Amid the slapstick of aristocrats stashed in packing crates to cheat the guillotine, flashbacks of the genteel antediluvian life signaled by opera singers popping up out of nowhere to sing Mozart and close-ups of those singers’ and comedians’ faces projected on a big screen from a camera in the wings, a wry concept seems to be taking shape from Theatre de la Jeune Lune’s Figaro, onstage at Berkeley Rep’s Roda Theatre.
The show is a melding of Beaumarchais’ original play and Mozart’s (and librettist Lorenzo da Ponte’s) opera with some stiffening from Beaumarchais’ lesser known third play, after The Barber of Seville and Marriage of Figaro, La Mere Coupable (Guilty Mother), all set in Paris, where Count Almaviva and his quondam barber, Figaro (now just Fig), are refugees from the revolutionary mobs.
The pair rehash their old man-and-his-man’s-man relationship, and the romantic intrigues they’ve shared, cueing effusions of Mozart’s music, as if to quote Talleyrand’s famous bon mot, used as epigraph by Bertolucci for his second feature film, “Noboby can know how sweet life can be unless they lived before the revolution.”
With the divine music sung wonderfully by the singers appearing by sleight-of-hand and projected on the big screen, the comedians (Dominique Serrand and Steven Epp, who also adapted the piece) show up in a flurry of sight gags cutting the reminiscences and tableaux, like the Countess (Jennifer Baldwin Peden) stretched out in a funeral boat, smothered in roses, bursting into song as Serrand slowly draws the boat around the stage. This composite, deliberately anachronistic image of memories of happiness ravaged by change, yet springing up anew, even through remorse, and of characters confronted by their own vanity, tantalizingly seems to be forming before our eyes, like the ghost of a ghost, phantom of memory and experience itself.
Unfortunately, the assemblage doesn’t cohere, as the Jeune Lunes’ ride on Mozart’s coattails reveals more disparity of intention and purpose than the sensational collage effects it tries to muster.
Mozart and da Ponte themselves realized what da Ponte claimed was a new kind of musical theater, at about the same time a new dramaturgy, pioneered by Diderot in France and Lessing in Germany, was being formulated of synaesthetic “tableaux” that Lessing called “pregnant moments,” images by which the whole picture, the tension and conflict of an entire play could be caught.
Musician and critic Charles Rosen validated da Ponte’s claim to a similar advance in opera, overcoming the old effects of “coup-de-theatre” in plot and music through a close marriage of text and music by use of sonata forms, constantly building and resolving conflict musically along with the shifts in dramatic focus.
Whenever the fine operatic singers and actors (Christina Baldwin, Baldwin Peden, Carrie Hennessey, Bryan Janssen, Momoko Tanno and Bryan Boyce and their alternates) appear—especially in the longer excerpts pasted into the second act, when the poetic structure, both musical and dramatic, can be sensed more fully—the anachronistic pastiche is refreshed by the original’s still astounding transparency, in which all manner of conflicting, even contradictory motives and actions are revealed (and studied) at once, yet still keep the freshness and humorous insouciance of opera buffa.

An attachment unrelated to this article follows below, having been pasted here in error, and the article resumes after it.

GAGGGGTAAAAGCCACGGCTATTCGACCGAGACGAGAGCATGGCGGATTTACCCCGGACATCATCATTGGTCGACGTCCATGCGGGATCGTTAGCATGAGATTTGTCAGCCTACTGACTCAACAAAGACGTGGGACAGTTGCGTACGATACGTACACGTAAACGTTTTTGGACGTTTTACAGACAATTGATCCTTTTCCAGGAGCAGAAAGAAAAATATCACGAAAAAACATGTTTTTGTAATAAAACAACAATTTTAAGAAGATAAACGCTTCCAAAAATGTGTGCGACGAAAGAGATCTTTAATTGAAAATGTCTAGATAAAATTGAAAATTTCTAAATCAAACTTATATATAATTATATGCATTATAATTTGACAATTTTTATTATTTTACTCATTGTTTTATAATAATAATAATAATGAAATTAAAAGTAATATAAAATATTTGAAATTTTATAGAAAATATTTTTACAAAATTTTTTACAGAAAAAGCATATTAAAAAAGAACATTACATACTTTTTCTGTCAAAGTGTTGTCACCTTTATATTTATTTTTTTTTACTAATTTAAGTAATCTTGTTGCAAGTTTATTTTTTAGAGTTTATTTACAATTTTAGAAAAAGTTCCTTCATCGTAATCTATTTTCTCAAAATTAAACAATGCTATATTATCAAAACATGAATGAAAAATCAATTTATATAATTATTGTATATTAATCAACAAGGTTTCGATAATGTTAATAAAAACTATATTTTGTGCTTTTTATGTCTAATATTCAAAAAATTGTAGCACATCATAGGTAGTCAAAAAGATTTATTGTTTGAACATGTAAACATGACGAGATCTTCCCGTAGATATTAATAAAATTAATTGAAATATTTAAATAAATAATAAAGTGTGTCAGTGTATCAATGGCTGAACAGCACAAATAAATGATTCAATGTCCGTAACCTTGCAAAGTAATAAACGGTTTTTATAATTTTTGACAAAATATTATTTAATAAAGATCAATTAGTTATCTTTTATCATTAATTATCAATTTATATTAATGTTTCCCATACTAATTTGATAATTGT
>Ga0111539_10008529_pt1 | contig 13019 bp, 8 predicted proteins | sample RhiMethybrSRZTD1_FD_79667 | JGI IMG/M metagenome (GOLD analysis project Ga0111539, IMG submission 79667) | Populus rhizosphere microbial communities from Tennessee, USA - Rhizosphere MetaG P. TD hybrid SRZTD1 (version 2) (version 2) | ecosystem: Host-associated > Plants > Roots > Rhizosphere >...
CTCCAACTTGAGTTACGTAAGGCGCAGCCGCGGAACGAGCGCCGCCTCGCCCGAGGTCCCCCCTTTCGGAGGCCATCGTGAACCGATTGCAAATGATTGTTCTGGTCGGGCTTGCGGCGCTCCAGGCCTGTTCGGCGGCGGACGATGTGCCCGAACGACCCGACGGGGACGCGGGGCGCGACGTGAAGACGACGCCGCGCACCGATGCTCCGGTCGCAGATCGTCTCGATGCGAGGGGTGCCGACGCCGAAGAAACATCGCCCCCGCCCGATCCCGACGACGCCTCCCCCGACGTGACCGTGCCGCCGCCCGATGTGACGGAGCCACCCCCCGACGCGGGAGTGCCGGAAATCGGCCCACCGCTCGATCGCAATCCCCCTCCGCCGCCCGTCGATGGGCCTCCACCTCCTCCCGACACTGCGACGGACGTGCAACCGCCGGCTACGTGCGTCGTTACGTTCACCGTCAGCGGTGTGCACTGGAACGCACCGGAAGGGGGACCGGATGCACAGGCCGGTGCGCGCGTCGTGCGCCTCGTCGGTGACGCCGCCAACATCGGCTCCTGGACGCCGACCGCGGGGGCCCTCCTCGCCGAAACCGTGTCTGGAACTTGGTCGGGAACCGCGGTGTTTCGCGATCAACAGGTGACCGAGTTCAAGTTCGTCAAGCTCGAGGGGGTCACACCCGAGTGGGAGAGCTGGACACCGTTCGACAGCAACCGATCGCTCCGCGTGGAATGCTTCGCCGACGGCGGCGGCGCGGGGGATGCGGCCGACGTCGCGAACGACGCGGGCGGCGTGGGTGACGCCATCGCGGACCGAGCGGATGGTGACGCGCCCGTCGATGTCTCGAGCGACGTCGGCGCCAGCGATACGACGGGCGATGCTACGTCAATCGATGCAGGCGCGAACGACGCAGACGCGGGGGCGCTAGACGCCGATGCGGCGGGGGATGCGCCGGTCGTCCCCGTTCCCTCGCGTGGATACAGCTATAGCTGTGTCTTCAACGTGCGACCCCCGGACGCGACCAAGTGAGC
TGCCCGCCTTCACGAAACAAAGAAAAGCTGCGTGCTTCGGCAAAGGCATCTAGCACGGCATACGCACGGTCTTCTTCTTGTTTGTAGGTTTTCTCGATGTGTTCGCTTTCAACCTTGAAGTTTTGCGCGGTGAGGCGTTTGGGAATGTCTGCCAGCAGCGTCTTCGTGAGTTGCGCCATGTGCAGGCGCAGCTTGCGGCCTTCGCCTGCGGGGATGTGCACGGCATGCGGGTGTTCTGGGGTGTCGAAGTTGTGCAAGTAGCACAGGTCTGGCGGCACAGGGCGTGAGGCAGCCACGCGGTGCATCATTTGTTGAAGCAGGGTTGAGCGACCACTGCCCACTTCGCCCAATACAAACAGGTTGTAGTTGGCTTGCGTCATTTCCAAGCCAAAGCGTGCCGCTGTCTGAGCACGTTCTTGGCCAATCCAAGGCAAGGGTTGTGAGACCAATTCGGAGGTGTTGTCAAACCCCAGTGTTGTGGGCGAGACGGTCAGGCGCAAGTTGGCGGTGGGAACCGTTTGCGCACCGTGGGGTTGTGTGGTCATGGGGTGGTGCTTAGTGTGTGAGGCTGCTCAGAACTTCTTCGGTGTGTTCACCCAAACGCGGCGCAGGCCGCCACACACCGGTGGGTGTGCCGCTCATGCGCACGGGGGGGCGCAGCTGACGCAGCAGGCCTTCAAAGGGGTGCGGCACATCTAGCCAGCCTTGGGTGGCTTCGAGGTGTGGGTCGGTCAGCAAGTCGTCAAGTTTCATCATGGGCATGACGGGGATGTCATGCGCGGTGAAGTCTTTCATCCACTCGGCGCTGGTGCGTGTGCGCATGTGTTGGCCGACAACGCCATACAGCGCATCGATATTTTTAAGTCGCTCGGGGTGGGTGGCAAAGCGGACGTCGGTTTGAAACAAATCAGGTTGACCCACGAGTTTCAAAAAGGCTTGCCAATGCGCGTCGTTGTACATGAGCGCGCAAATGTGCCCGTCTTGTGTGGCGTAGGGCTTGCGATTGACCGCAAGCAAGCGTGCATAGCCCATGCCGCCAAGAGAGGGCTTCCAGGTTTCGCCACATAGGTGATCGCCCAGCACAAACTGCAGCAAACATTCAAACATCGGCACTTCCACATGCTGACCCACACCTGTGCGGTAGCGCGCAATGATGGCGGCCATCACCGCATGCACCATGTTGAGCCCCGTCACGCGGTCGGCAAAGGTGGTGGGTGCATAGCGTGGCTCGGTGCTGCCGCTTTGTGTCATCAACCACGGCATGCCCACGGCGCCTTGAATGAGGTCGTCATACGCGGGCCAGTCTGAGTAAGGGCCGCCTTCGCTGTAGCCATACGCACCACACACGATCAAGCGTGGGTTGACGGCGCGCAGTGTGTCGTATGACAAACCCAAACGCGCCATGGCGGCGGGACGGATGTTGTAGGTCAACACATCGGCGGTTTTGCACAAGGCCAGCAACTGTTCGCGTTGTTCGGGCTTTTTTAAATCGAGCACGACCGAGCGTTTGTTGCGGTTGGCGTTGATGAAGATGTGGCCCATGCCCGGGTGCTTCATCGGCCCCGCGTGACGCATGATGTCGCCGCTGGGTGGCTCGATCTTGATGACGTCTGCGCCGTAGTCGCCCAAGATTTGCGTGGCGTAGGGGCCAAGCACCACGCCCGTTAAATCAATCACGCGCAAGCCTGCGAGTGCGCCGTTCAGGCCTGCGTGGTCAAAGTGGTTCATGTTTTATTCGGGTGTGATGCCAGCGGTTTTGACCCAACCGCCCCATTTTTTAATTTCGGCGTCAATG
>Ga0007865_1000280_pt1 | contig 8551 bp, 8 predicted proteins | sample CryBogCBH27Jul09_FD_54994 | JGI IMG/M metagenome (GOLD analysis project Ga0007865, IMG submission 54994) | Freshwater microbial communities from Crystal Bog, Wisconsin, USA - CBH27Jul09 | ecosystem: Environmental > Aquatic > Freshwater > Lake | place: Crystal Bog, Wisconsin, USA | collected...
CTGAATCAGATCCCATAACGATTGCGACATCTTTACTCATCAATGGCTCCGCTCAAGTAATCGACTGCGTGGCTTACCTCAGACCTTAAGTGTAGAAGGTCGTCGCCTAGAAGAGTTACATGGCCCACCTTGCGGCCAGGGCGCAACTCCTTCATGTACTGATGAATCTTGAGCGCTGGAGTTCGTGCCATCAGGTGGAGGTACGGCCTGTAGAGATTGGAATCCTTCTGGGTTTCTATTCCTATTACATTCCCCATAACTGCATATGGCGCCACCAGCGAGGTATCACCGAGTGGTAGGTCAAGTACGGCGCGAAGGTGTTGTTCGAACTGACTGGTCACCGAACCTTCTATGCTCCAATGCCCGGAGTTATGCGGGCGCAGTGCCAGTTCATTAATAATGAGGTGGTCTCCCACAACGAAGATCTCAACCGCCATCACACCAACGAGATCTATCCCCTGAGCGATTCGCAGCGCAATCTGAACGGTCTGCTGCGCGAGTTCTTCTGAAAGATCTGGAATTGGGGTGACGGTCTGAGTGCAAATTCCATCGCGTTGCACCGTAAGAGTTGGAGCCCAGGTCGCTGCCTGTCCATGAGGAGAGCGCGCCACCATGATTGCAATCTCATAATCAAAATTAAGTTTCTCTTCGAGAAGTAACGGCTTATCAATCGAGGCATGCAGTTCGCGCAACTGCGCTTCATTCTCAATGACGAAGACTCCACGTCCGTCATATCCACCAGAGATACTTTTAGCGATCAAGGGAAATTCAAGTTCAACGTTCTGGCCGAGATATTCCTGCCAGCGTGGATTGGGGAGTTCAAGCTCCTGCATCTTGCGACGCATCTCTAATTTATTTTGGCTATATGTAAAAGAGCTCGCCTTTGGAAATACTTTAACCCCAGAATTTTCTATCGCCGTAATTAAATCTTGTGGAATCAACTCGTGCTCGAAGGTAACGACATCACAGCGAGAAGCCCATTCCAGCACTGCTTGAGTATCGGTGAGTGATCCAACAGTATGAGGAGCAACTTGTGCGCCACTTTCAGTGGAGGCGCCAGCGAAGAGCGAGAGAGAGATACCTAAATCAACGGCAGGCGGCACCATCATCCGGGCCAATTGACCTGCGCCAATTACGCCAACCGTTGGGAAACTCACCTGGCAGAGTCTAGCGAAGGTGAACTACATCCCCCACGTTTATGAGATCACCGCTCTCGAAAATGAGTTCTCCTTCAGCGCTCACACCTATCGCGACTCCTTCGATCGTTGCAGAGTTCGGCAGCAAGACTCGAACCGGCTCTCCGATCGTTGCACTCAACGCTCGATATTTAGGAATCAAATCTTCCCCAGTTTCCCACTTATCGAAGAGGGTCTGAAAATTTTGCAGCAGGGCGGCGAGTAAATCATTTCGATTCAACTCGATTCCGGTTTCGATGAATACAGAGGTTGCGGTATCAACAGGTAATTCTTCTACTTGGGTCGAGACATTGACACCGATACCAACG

The insouciance and simultaneity of what Epp and Serrand try to do is something else again, not a montage, but just a pastiche that attempts to pair unlike elements into an ungainly happy synthesis. There’s no sense of montage here, just a kind of willy-nilly slopping together and dreary repetition.
What starts out fresh—the sudden appearances of the singers from a soon-overworked trick bed (no stage magician would ever beat dead horsehair like that for an effect) or the abrupt skittering of actors and singers across the stage—is repeated ad nauseum, providing neither compliment nor contrast to the miraculous marriage of music and text in the opera.
When the singers are in the camera’s eye, projected on screen, it makes sense, matching what Rosen identifies as another key feature of the opera’s innovatory invention: duos and trios advancing the story, not recitivo filling in.
When the camera focuses on Epp in his endless way-behind-the-beat expository reminiscences and routines in close-up, it defeats the purpose of being paired as a reflection of its original, like the talking heads in PBS opera programs that are the death of the surprising 220-year-old spontaneity of da Ponte and Mozart’s accomplishment.
(A better example of how to draw from such masters would be Ingmar Bergman’s film Hour of the Wolf, based on inverting the story of ‘The Magic Flute’—though Bergman only shows a scene from the original, with ironic commentary, as a creepy puppet show.)
Given Epp and Serrand’s errant direction, as if they were slipping on hidden banana peels while doing their adaptation, drawing attention to their own antics after capturing the audience with rivetting operatics, the play should be retitled Figaro & Me.
Bradley Greenwald’s musical adaptation, a “miniaturization” for a chamber group, and that group’s playing, prove to be fine.
Postmodern critical theory discusses irony and longing at great length. Here, the longing is over-attenuated and the irony is anachronistic: It is a pre-revolutionary opera, in which Mozart and da Ponte made high art from something approaching farce or burlesque, which refreshes our tired postmodern stage conventions.